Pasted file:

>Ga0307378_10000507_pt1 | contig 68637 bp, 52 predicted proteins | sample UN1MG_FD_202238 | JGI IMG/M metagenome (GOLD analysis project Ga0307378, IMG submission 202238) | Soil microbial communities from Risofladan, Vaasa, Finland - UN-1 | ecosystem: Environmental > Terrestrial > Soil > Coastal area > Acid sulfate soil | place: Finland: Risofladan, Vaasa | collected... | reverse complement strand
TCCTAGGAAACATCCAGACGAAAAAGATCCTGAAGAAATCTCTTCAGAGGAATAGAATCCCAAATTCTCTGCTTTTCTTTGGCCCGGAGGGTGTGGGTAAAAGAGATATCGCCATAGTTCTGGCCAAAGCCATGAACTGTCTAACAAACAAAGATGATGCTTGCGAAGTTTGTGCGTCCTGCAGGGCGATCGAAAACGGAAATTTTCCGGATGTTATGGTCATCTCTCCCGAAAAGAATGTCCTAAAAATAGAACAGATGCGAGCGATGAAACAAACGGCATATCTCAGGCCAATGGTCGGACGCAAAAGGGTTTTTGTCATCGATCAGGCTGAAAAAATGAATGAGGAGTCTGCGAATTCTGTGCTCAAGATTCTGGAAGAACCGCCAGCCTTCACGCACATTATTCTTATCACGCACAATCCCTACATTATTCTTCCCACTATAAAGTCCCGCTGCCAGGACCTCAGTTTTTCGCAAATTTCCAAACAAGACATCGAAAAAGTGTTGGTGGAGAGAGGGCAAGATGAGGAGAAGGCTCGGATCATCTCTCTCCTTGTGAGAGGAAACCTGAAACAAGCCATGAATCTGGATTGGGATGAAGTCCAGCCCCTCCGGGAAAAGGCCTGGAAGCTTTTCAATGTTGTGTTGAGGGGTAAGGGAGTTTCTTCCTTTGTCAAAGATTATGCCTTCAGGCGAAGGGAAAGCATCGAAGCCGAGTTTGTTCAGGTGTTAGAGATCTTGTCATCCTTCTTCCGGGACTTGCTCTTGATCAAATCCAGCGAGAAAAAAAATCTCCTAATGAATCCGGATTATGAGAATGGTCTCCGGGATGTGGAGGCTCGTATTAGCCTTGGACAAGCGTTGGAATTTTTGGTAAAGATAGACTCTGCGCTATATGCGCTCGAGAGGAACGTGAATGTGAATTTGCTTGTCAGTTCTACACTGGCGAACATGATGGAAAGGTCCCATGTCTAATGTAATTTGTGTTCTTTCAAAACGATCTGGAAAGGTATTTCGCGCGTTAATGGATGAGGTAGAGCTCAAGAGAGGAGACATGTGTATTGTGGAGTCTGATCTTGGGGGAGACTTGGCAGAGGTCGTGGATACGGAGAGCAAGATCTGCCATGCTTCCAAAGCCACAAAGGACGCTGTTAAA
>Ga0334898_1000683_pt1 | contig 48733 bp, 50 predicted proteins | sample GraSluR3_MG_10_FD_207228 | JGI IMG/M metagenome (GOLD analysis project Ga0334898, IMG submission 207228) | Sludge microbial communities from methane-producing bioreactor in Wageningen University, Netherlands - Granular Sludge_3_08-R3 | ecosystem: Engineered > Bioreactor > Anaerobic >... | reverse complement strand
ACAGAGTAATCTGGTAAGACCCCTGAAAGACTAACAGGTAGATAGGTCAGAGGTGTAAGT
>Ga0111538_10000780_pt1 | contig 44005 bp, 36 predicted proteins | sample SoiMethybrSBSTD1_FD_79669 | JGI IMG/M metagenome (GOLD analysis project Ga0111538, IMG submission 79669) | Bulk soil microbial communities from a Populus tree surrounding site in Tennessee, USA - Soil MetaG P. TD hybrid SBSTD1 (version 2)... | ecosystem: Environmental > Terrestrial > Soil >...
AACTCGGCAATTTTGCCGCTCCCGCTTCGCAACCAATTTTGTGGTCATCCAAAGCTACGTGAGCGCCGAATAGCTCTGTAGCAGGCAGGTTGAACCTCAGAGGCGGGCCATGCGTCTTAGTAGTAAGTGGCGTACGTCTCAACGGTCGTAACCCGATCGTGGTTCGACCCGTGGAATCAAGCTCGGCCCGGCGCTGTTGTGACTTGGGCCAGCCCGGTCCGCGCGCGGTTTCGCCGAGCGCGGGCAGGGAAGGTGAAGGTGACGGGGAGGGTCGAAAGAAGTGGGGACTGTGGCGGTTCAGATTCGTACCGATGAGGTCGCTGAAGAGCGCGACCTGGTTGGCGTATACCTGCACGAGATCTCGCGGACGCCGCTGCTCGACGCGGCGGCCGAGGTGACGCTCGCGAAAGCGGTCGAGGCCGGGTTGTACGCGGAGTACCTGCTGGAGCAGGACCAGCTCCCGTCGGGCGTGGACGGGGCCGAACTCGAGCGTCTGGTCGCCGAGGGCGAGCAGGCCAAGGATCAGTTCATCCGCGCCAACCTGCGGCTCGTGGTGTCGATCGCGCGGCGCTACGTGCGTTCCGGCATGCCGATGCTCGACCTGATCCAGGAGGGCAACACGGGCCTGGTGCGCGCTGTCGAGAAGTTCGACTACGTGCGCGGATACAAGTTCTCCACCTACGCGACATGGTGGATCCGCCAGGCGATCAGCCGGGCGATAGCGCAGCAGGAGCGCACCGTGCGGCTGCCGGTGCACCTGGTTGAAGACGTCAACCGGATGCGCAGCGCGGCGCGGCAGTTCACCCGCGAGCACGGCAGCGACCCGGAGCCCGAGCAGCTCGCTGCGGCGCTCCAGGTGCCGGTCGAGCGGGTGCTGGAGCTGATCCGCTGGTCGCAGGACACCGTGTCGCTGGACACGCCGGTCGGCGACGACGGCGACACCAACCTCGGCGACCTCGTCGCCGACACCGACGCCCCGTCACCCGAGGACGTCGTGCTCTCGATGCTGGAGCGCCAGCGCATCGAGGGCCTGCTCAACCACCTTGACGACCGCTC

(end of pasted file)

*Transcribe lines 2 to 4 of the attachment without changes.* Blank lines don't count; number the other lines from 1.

TCCTAGGAAACATCCAGACGAAAAAGATCCTGAAGAAATCTCTTCAGAGGAATAGAATCCCAAATTCTCTGCTTTTCTTTGGCCCGGAGGGTGTGGGTAAAAGAGATATCGCCATAGTTCTGGCCAAAGCCATGAACTGTCTAACAAACAAAGATGATGCTTGCGAAGTTTGTGCGTCCTGCAGGGCGATCGAAAACGGAAATTTTCCGGATGTTATGGTCATCTCTCCCGAAAAGAATGTCCTAAAAATAGAACAGATGCGAGCGATGAAACAAACGGCATATCTCAGGCCAATGGTCGGACGCAAAAGGGTTTTTGTCATCGATCAGGCTGAAAAAATGAATGAGGAGTCTGCGAATTCTGTGCTCAAGATTCTGGAAGAACCGCCAGCCTTCACGCACATTATTCTTATCACGCACAATCCCTACATTATTCTTCCCACTATAAAGTCCCGCTGCCAGGACCTCAGTTTTTCGCAAATTTCCAAACAAGACATCGAAAAAGTGTTGGTGGAGAGAGGGCAAGATGAGGAGAAGGCTCGGATCATCTCTCTCCTTGTGAGAGGAAACCTGAAACAAGCCATGAATCTGGATTGGGATGAAGTCCAGCCCCTCCGGGAAAAGGCCTGGAAGCTTTTCAATGTTGTGTTGAGGGGTAAGGGAGTTTCTTCCTTTGTCAAAGATTATGCCTTCAGGCGAAGGGAAAGCATCGAAGCCGAGTTTGTTCAGGTGTTAGAGATCTTGTCATCCTTCTTCCGGGACTTGCTCTTGATCAAATCCAGCGAGAAAAAAAATCTCCTAATGAATCCGGATTATGAGAATGGTCTCCGGGATGTGGAGGCTCGTATTAGCCTTGGACAAGCGTTGGAATTTTTGGTAAAGATAGACTCTGCGCTATATGCGCTCGAGAGGAACGTGAATGTGAATTTGCTTGTCAGTTCTACACTGGCGAACATGATGGAAAGGTCCCATGTCTAATGTAATTTGTGTTCTTTCAAAACGATCTGGAAAGGTATTTCGCGCGTTAATGGATGAGGTAGAGCTCAAGAGAGGAGACATGTGTATTGTGGAGTCTGATCTTGGGGGAGACTTGGCAGAGGTCGTGGATACGGAGAGCAAGATCTGCCATGCTTCCAAAGCCACAAAGGACGCTGTTAAA
>Ga0334898_1000683_pt1 | contig 48733 bp, 50 predicted proteins | sample GraSluR3_MG_10_FD_207228 | JGI IMG/M metagenome (GOLD analysis project Ga0334898, IMG submission 207228) | Sludge microbial communities from methane-producing bioreactor in Wageningen University, Netherlands - Granular Sludge_3_08-R3 | ecosystem: Engineered > Bioreactor > Anaerobic >... | reverse complement strand
ACAGAGTAATCTGGTAAGACCCCTGAAAGACTAACAGGTAGATAGGTCAGAGGTGTAAGT